2. Visit your target page. Zoomify the image and pan around until all tiles have loaded. Then capture all the loaded images on the page with ‘Save All Images’. As you can see, it’s quite sophisticated in its filters, though unfortunately you can’t save your settings as a repeatable preset for a particular website…

Ok, ‘Save All Images’ will pack all the loaded tiles up in a zip file.

3. Extract your saved .zip of images. View the resulting folder as thumbnail images. Delete all images that are not part of the tile set. Rename .jpeg files to .jpg if needed, with Winsome File Renamer or similar. Also rename to alphanumeric order if needed — tiles are downloaded in their tiling sequence, so a sort-by-date should mean that a 1… 2… 3… re-naming should be possible even if the filenames are obfuscated. You want to end up with a folder of image tiles in .jpg and with a logical alphanumeric loading order. Make a note of how many rows and columns make up the complete image (e.g. three tiles across, and four tiles down).

4. Get Paul Rigott’s Photoshop stitcher script File Stitcher.zip (mirror) and unzip it. This script can handle non-overlapped tiles by using an ‘alphanumeric load-order’ option.

5. Load Photoshop. Do not open a new image. Just go: File | Scripts | Browse and then find and load Paul’s script.

Set your numbers for the tiles across / down, and then point the script at your target folder. The images load and are automatically distributed across a newly opened image, with the script doing canvas expansion as needed. As you can see here, the result is not perfect, but 85% of the work has been done automatically. Most tiles have been accurately snapped together into the main image, but a few tiles have been assembled into strips and these remain as outliers.

Just multi-select a few relevant layers (Shift, select with right mouse-click, repeat to add the next layer to the group). Then snap the image together. More recent editions of Photoshop should help with that, if Snap is turned on.

WorldBrain for Chrome

WorldBrain for Chrome : “Full-text search of your Web browsing history and bookmarks. Find previously visited websites & PDFs in seconds.” Works in Opera too, and presumably any browser which supports Chrome extensions and addons.

On install it offered to import my last 90 days of visited URLs from my History, thought it fatally ‘hung’ at 2% and couldn’t get past that even in a few hours. However, that 2% was all I needed, since it was going through the URLs in reverse date order and thus had grabbed the last few days. I cancelled and was left with what I actually wanted: not 90 days’ worth of browsing, but just the last few days to start me off.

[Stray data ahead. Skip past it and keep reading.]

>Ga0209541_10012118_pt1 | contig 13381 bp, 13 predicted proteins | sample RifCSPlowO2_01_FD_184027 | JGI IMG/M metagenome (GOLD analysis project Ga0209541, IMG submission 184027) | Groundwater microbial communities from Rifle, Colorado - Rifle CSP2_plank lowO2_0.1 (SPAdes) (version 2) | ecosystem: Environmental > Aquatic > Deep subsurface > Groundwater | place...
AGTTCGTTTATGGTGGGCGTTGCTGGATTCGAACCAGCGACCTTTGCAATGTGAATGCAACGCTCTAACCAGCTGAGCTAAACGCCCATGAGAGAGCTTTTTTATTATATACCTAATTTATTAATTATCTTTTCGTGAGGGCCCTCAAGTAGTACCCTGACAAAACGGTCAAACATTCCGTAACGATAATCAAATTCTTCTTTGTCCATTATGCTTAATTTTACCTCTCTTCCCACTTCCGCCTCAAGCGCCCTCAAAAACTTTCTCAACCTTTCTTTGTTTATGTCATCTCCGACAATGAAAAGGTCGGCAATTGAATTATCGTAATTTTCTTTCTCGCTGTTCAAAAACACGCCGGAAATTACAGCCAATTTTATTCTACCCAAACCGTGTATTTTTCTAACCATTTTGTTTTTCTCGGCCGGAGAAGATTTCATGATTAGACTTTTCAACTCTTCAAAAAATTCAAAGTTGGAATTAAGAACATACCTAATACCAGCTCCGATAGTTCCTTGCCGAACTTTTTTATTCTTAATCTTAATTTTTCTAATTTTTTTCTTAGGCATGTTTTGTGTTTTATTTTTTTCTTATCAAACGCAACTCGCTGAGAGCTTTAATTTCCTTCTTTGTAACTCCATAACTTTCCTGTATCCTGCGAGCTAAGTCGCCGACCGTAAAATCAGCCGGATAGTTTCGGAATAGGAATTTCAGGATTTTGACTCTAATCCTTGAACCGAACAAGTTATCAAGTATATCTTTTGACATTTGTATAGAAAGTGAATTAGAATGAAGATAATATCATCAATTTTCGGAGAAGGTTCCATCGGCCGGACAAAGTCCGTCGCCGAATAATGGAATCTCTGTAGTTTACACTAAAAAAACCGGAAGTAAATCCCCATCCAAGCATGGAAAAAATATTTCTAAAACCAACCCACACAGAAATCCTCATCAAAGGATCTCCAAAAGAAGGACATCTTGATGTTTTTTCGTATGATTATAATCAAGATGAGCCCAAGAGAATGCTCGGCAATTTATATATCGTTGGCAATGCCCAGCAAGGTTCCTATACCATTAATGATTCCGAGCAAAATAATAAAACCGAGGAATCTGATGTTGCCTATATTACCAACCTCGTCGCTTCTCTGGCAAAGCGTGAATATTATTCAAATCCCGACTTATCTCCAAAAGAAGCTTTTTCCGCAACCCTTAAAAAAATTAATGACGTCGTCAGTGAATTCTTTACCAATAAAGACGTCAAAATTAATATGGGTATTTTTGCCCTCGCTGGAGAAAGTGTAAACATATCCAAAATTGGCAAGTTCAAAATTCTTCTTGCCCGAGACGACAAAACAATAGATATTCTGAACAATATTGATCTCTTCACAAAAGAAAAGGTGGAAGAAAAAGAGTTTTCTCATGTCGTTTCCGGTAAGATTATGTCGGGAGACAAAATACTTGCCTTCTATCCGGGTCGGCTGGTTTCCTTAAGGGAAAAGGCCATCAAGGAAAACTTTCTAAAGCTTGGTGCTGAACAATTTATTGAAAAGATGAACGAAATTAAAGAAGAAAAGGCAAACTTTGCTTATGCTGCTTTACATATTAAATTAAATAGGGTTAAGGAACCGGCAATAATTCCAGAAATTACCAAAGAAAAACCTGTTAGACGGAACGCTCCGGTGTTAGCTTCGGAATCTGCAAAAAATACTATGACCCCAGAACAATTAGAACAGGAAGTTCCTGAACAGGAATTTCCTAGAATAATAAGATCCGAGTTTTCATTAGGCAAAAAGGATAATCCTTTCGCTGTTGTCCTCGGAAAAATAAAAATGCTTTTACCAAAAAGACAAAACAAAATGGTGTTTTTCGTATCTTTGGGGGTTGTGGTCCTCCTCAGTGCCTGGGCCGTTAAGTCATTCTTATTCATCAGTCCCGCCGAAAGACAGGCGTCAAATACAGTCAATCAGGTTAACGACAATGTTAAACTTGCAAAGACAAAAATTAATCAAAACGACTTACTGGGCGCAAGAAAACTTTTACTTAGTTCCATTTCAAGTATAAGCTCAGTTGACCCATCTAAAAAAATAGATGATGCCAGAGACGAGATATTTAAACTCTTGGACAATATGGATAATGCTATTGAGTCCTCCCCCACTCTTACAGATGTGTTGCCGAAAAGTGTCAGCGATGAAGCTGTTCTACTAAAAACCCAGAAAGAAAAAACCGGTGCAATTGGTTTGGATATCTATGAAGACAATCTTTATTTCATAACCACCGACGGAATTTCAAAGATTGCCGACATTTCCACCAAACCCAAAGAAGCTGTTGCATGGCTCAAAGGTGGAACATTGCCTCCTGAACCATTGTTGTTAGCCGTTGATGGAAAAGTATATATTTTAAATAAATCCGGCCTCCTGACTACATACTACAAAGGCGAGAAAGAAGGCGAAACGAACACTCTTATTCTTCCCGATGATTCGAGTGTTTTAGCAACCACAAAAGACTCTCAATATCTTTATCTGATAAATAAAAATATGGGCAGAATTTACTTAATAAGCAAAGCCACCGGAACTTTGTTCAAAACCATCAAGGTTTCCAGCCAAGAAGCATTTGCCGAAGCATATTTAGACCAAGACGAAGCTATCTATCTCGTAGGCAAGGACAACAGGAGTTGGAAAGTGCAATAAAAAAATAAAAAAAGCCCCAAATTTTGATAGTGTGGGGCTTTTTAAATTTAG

You can also Blacklist sites that don’t need to be cached locally, and Google Maps is blacklisted by default. One very important filter you need to add before you do anything is Google and DuckDuckGo searches, or hitting them all again in an automated fashion may cause you to be blocked by those services. Once the initial import is done, you can then unblock the main search-engines and they will cache naturally as you browse.

You’ll also want to visit the Privacy settings and ensure that some things are off/on.

It’s only getting the text, stripped of HTML. Therefore partial searches for filenames of pictures and .zips presumably won’t work, since they’re in the HTML code. Even so, one potential problem appears to be that there’s no rolling “delete page files after 90-days” setting. Presumably your local cache just goes on growing and growing, which may not be so good for those with over-stuffed hard-drives.

You also get a personal annotation and tagging tool as a discreet sidebar button. This also gives you a way to get to the Search interface, if you don’t want the creepy ‘staring eyes’ WorldBrain icon on your Bookmarks bar.